GIRL IN HYACINTH BLUE
Susan Vreeland, Author, Loren Lester, Read by, Sheryl Bernstein, Read by
As Keats describes the scenes and lives frozen in a moment of time on his Grecian urn, so Vreeland layers moments in the lives of eight people profoundly moved and changed by a Vermeer painting—a thing of beauty and a joy forever. Vreeland opens with a man who suffers through his adoration of the painting because he inherited it from his Nazi father, who stole it from a deported Jewish family. She traces the work's provenance through the centuries: the farmer's wife, the Bohemian student, the loving husband with a secret and, finally, the Girl herself—Vermeer's eldest daughter, who felt her "self" obliterated by the self immortalized in paint, but accepted that this was the nature of art. Descriptions of the painting by people in different countries in various historical periods are particularly beautiful. Each section is read by a different narrator, some better than others. Several add dimension to the story and writing, while others are so intent on portraying the book's ethereal qualities they make the listener conscious of the reader instead of the language. Still, this is a delightful production.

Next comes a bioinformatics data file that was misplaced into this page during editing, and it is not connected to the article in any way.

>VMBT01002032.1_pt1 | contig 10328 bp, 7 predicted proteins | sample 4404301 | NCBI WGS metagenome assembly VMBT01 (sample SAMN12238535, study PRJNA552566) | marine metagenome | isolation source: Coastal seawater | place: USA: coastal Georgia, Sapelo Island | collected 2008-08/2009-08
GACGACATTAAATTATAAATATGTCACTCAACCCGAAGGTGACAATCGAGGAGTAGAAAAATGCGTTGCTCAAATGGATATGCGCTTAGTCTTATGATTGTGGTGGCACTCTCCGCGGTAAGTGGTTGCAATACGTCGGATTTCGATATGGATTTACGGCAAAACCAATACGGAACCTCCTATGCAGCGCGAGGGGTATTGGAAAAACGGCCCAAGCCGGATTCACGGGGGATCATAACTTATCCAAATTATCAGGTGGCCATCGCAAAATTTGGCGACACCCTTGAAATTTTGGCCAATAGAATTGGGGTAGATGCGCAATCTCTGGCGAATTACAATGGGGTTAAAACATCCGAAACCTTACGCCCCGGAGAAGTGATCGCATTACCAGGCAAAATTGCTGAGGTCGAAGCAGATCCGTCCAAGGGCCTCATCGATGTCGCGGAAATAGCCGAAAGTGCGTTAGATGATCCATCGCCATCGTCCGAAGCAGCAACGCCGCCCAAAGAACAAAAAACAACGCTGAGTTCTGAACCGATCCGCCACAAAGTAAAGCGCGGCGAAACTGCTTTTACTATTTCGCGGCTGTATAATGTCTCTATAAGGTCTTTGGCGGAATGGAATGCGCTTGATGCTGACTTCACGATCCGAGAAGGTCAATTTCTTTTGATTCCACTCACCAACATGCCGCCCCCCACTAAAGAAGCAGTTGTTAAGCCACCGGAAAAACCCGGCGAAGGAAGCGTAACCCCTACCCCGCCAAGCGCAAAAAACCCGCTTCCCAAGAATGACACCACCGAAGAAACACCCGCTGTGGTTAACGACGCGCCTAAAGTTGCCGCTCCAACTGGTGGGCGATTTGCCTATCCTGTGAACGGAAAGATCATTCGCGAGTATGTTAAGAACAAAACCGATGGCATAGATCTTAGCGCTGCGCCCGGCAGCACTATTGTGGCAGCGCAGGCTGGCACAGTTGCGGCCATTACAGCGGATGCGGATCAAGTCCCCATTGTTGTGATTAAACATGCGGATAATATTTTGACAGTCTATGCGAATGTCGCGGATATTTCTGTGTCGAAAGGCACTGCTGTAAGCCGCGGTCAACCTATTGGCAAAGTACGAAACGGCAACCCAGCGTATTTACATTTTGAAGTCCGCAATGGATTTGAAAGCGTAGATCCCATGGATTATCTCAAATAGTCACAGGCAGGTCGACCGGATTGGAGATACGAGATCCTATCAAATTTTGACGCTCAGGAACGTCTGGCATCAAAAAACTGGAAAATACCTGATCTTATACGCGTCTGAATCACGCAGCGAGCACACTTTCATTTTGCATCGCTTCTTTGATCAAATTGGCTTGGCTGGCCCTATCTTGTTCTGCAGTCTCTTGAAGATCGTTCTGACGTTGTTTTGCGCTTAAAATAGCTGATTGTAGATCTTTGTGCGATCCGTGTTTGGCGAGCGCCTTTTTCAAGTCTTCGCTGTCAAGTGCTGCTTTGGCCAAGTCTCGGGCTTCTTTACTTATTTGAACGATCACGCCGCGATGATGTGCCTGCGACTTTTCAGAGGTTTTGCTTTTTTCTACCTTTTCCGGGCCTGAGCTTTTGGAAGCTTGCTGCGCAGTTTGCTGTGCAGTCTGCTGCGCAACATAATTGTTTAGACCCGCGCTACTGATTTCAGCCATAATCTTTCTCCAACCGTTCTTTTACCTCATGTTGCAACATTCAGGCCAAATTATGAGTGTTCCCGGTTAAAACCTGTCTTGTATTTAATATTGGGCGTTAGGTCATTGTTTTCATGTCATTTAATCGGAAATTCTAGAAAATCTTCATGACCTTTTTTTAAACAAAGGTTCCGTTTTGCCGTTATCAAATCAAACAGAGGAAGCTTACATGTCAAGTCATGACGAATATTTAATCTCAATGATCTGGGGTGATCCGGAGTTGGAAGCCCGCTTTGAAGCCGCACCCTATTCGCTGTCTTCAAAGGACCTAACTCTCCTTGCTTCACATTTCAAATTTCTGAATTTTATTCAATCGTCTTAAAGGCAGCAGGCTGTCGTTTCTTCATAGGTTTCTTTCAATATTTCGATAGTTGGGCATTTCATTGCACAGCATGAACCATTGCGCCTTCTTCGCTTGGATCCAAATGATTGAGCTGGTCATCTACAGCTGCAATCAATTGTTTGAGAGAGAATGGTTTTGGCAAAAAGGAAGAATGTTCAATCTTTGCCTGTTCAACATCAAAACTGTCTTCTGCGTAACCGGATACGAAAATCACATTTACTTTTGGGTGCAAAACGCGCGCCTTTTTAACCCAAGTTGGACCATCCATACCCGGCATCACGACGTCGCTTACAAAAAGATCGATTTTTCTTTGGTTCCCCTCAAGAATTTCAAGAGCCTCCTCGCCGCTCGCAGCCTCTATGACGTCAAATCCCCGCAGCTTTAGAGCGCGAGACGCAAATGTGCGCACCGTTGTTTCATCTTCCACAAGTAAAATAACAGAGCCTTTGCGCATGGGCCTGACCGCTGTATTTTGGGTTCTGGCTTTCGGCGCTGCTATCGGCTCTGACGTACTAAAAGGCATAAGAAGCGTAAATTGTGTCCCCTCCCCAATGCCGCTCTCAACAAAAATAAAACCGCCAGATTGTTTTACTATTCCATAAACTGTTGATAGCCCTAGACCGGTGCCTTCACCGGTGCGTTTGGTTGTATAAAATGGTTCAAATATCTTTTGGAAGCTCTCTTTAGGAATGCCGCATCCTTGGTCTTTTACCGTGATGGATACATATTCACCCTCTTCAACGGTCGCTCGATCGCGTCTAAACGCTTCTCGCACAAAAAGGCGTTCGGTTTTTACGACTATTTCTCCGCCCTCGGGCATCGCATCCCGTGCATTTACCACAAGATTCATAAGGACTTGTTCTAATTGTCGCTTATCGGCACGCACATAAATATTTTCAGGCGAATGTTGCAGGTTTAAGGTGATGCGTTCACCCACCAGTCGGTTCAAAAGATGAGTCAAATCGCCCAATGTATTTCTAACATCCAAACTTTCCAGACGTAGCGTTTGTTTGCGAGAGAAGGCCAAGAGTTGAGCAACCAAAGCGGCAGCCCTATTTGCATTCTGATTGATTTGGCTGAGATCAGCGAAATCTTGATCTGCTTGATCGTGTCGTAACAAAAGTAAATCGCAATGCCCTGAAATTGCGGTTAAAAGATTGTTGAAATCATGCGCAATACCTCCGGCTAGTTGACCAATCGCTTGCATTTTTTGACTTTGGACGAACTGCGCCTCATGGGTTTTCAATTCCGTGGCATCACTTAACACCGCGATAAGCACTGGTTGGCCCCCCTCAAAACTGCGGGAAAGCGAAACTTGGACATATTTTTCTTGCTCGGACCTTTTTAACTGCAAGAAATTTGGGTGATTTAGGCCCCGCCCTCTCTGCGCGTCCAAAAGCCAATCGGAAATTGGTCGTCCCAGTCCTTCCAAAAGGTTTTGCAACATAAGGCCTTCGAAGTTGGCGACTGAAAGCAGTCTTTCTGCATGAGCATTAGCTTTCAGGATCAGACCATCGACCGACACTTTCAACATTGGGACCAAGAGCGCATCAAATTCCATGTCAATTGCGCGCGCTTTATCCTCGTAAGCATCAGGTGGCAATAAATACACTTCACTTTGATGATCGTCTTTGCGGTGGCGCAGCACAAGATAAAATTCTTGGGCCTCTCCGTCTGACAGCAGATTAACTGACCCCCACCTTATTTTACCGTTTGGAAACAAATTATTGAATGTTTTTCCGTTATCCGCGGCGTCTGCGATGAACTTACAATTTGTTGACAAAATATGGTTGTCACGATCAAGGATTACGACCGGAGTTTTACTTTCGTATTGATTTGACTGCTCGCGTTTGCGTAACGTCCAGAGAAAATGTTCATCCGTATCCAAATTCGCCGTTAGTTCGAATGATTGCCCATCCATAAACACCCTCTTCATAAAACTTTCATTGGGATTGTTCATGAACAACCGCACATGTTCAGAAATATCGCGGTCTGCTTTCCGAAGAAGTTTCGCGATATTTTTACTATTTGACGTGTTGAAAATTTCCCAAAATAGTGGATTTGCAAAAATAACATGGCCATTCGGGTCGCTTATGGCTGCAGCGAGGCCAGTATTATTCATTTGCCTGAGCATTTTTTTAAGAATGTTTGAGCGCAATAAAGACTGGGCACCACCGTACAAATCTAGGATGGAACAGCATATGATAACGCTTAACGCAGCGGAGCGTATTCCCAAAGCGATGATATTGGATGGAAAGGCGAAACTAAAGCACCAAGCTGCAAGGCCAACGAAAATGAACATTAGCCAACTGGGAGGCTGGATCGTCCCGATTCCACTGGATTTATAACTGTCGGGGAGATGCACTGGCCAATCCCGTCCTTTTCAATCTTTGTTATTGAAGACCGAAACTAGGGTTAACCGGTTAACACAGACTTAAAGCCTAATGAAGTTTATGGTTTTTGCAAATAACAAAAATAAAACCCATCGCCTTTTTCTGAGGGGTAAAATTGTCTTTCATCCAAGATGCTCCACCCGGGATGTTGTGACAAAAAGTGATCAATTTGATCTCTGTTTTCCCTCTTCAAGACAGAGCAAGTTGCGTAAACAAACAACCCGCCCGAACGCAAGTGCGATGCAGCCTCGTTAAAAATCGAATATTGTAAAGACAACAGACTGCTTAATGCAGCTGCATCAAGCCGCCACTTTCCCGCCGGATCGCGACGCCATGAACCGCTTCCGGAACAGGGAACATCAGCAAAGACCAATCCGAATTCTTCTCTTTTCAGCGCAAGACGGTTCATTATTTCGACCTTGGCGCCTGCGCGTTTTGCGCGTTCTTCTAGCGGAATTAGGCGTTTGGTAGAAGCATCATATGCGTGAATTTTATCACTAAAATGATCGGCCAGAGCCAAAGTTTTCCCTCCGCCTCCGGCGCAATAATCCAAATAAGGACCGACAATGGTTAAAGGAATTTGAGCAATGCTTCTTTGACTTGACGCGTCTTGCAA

Reviewed on: 02/04/2002